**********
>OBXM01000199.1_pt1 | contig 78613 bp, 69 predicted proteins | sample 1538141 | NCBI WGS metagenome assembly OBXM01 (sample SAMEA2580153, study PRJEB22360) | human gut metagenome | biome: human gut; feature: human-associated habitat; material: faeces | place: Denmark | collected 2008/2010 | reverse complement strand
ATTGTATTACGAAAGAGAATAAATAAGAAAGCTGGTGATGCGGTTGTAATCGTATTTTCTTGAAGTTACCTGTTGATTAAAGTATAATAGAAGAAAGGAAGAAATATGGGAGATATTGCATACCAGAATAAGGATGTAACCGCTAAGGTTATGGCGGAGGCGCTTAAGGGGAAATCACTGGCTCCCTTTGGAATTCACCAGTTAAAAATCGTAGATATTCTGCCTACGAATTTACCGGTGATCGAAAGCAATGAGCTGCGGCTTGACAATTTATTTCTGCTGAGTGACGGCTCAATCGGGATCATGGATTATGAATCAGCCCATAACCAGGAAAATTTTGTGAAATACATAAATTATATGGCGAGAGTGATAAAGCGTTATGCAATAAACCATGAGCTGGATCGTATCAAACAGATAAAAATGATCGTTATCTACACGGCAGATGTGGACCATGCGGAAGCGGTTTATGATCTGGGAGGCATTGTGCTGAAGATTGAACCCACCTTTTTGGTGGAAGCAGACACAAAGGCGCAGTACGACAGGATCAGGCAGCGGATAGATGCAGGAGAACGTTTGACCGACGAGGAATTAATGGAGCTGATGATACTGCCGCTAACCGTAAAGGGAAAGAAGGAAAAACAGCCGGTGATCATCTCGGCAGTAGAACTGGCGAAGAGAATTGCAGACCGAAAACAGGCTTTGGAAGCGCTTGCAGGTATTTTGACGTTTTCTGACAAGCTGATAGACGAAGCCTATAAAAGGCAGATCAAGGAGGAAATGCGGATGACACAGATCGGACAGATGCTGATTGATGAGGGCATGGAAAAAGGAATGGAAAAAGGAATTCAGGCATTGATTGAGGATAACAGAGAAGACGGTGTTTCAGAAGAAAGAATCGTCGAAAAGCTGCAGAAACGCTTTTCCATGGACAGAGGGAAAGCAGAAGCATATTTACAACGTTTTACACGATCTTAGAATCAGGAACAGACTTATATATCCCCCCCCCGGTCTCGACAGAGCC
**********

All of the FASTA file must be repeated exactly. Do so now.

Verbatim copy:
>OBXM01000199.1_pt1 | contig 78613 bp, 69 predicted proteins | sample 1538141 | NCBI WGS metagenome assembly OBXM01 (sample SAMEA2580153, study PRJEB22360) | human gut metagenome | biome: human gut; feature: human-associated habitat; material: faeces | place: Denmark | collected 2008/2010 | reverse complement strand
ATTGTATTACGAAAGAGAATAAATAAGAAAGCTGGTGATGCGGTTGTAATCGTATTTTCTTGAAGTTACCTGTTGATTAAAGTATAATAGAAGAAAGGAAGAAATATGGGAGATATTGCATACCAGAATAAGGATGTAACCGCTAAGGTTATGGCGGAGGCGCTTAAGGGGAAATCACTGGCTCCCTTTGGAATTCACCAGTTAAAAATCGTAGATATTCTGCCTACGAATTTACCGGTGATCGAAAGCAATGAGCTGCGGCTTGACAATTTATTTCTGCTGAGTGACGGCTCAATCGGGATCATGGATTATGAATCAGCCCATAACCAGGAAAATTTTGTGAAATACATAAATTATATGGCGAGAGTGATAAAGCGTTATGCAATAAACCATGAGCTGGATCGTATCAAACAGATAAAAATGATCGTTATCTACACGGCAGATGTGGACCATGCGGAAGCGGTTTATGATCTGGGAGGCATTGTGCTGAAGATTGAACCCACCTTTTTGGTGGAAGCAGACACAAAGGCGCAGTACGACAGGATCAGGCAGCGGATAGATGCAGGAGAACGTTTGACCGACGAGGAATTAATGGAGCTGATGATACTGCCGCTAACCGTAAAGGGAAAGAAGGAAAAACAGCCGGTGATCATCTCGGCAGTAGAACTGGCGAAGAGAATTGCAGACCGAAAACAGGCTTTGGAAGCGCTTGCAGGTATTTTGACGTTTTCTGACAAGCTGATAGACGAAGCCTATAAAAGGCAGATCAAGGAGGAAATGCGGATGACACAGATCGGACAGATGCTGATTGATGAGGGCATGGAAAAAGGAATGGAAAAAGGAATTCAGGCATTGATTGAGGATAACAGAGAAGACGGTGTTTCAGAAGAAAGAATCGTCGAAAAGCTGCAGAAACGCTTTTCCATGGACAGAGGGAAAGCAGAAGCATATTTACAACGTTTTACACGATCTTAGAATCAGGAACAGACTTATATATCCCCCCCCCGGTCTCGACAGAGCC